This summer, most of my son’s friends and cousins will be at sleep away camp. Some parents I know even rejoice at the idea of being without their kids for a few weeks. Others simply think it’s the right thing to do once your child is old enough to be on their own. Our family, however, is in no rush to go weeks without seeing or speaking to our child. We actually look forward to being able to spend more time together during the summer without the pressure of homework, school projects or strict schedules.
Aside from saving thousands of dollars by not sending my son to sleep away camp, I actually feel we’ll be gaining so much as a family by enjoying the summer months together. I’d rather spend money on a joint vacation in which we explore the world or a different culture. After all, I know my kids’ childhood has an expiration date and the older they get, the more limited my time is with them.
Yes, at its best, camping away from home can be a wonderful experience for children. It allows them to become more independent, make new friends, be disconnected from technology and enjoy activities outdoors. Many kids I know beg to go. However, I don’t think all kids need to leave home to gain those experiences.
There are many other choices. My kids do go to a summer day camp where they have field trips, outdoor fun and make new friends. But they also get the chance to simply be kids, riding their bikes around the neighborhood when they feel like it, meeting for last-minute play dates or going out for frozen yogurt with me on a weeknight. Summer for me is freeing in so many ways even if we don’t travel. During the school year life tends to be so structured, finding us rushing from one place to the next, over-scheduled and lacking the time to simply be. We tend to lack spontaneity and cannot afford to want to do something at the last minute because every day is carefully planned in order to fit in all of our obligations. That’s why even the tiniest of surprises, like traffic delays due to rain, cause so much stress: it can throw off our entire day.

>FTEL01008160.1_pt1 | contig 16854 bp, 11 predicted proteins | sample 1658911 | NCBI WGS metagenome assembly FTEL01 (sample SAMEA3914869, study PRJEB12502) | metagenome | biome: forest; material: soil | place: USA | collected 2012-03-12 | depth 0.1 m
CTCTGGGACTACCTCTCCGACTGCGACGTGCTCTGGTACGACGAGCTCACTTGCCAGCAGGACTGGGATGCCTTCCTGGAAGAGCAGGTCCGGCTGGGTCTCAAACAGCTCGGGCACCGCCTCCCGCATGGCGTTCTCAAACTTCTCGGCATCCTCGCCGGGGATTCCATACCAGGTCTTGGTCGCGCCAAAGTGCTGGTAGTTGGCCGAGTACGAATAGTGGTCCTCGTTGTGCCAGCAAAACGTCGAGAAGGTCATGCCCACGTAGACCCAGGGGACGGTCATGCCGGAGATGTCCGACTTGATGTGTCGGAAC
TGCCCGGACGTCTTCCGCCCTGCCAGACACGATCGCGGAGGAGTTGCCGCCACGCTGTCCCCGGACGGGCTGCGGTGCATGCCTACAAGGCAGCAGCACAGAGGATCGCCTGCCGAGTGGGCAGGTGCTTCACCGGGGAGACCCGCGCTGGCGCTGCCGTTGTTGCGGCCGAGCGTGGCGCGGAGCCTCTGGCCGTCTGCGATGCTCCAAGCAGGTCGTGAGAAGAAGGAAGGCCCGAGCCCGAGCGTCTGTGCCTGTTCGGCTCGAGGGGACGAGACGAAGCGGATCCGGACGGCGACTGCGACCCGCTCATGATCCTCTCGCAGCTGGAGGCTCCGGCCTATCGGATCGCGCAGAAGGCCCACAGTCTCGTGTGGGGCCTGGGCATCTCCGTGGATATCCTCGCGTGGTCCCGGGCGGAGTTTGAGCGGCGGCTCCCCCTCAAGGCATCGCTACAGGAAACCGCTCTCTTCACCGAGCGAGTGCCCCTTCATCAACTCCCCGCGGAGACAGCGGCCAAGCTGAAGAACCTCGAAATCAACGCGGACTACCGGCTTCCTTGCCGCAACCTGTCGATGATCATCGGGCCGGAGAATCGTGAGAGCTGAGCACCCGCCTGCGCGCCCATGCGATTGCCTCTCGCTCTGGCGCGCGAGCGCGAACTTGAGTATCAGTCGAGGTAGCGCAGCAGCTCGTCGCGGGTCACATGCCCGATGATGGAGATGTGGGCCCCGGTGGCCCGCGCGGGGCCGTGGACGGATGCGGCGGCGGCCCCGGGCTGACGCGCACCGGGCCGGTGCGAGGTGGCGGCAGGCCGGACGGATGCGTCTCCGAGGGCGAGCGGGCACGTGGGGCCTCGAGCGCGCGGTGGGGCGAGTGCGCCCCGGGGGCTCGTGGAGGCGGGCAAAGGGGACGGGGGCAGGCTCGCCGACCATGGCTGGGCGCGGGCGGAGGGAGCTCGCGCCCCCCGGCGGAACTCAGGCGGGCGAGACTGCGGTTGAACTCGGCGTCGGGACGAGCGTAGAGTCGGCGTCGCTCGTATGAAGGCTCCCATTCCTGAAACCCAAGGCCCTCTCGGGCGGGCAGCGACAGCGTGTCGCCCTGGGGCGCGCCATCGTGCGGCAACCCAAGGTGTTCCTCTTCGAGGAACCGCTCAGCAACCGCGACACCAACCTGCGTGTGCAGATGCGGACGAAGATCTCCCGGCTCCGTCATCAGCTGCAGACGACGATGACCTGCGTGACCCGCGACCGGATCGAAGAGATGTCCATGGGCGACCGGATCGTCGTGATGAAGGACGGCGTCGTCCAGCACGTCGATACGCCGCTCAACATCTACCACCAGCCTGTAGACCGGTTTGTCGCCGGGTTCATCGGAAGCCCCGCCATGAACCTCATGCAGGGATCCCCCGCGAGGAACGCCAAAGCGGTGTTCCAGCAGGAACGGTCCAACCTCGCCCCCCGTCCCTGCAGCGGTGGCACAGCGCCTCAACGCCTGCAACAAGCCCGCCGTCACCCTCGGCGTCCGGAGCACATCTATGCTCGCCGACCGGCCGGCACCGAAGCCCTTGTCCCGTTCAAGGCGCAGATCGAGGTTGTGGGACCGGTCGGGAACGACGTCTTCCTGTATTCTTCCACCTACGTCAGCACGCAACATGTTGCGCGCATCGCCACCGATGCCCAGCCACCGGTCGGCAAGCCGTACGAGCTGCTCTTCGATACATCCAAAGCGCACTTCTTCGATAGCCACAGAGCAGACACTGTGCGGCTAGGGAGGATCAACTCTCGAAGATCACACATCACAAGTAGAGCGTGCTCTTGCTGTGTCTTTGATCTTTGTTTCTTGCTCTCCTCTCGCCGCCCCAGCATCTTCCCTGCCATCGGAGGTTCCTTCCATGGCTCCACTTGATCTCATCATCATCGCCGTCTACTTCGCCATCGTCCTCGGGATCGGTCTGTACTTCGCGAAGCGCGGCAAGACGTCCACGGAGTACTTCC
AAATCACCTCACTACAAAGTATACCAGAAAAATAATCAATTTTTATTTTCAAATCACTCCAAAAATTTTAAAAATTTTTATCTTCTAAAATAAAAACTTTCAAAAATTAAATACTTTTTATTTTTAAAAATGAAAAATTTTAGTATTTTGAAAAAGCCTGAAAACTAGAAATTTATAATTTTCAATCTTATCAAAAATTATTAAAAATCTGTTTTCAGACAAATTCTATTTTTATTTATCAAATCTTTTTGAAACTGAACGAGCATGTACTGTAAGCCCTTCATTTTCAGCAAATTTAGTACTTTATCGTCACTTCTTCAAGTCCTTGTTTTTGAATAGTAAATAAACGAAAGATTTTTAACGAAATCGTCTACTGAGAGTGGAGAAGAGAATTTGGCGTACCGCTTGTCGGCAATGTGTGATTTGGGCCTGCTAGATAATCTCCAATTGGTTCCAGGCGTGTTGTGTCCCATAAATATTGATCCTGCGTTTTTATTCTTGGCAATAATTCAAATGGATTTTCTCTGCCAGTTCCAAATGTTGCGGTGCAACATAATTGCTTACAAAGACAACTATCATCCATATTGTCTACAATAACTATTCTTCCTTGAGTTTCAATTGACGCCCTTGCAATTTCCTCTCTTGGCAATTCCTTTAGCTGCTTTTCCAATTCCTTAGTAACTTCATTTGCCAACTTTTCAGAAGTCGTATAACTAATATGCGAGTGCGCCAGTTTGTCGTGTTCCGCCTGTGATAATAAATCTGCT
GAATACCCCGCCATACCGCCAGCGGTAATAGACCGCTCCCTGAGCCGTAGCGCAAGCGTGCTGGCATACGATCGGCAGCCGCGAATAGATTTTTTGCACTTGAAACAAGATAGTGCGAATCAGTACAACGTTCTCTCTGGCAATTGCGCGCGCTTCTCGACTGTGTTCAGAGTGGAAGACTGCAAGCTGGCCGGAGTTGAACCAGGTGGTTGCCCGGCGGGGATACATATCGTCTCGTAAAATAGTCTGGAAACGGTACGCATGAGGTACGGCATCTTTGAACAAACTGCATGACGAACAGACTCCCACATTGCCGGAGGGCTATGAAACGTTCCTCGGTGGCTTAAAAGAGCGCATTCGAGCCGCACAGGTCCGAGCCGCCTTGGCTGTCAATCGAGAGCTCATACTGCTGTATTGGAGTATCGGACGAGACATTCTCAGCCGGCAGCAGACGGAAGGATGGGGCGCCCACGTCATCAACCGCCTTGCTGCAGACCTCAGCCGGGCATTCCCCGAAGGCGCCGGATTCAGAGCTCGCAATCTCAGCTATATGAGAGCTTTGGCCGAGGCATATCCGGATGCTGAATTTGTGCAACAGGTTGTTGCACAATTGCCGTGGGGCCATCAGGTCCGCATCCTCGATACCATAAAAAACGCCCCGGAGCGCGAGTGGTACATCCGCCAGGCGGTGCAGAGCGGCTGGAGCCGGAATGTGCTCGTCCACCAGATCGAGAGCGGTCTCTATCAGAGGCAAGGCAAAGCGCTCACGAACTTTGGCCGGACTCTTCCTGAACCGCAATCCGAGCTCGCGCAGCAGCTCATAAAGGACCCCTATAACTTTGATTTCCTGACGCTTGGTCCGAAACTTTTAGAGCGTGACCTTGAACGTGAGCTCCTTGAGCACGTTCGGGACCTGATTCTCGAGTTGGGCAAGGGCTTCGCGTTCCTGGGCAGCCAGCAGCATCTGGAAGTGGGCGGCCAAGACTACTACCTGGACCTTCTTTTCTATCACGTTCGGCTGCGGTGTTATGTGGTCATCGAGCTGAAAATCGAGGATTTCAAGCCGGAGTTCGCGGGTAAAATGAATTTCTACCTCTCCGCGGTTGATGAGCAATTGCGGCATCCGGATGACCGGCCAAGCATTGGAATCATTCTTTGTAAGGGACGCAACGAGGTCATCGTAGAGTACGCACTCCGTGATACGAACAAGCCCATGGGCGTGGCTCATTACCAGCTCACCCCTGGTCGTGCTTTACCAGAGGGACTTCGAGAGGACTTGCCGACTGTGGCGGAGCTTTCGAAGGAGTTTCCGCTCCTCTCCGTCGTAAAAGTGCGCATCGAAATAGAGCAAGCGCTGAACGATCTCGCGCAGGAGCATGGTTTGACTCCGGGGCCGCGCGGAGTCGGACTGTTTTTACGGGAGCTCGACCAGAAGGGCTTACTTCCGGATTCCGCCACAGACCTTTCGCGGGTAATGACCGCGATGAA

Spending the summer with my children even if I continue working is a gift for me. There’s no reason to make them grow up faster. I can barely keep up as it is! It might be harder to keep them entertained or to have them discover how to have fun on their own, but it’s worth it. As they navigate the tween and preteen years, I also get to know them better and strengthen our relationship by welcoming the unexpected and enjoying the everyday.
So unless my son truly begs me to send him away next year and manages to convince me he would be missing out on an extraordinary opportunity, I will continue enjoying the summer together. If I really look at the big picture, in seven years he’ll be off to college and truly on his own. I might as well milk every second I have until then.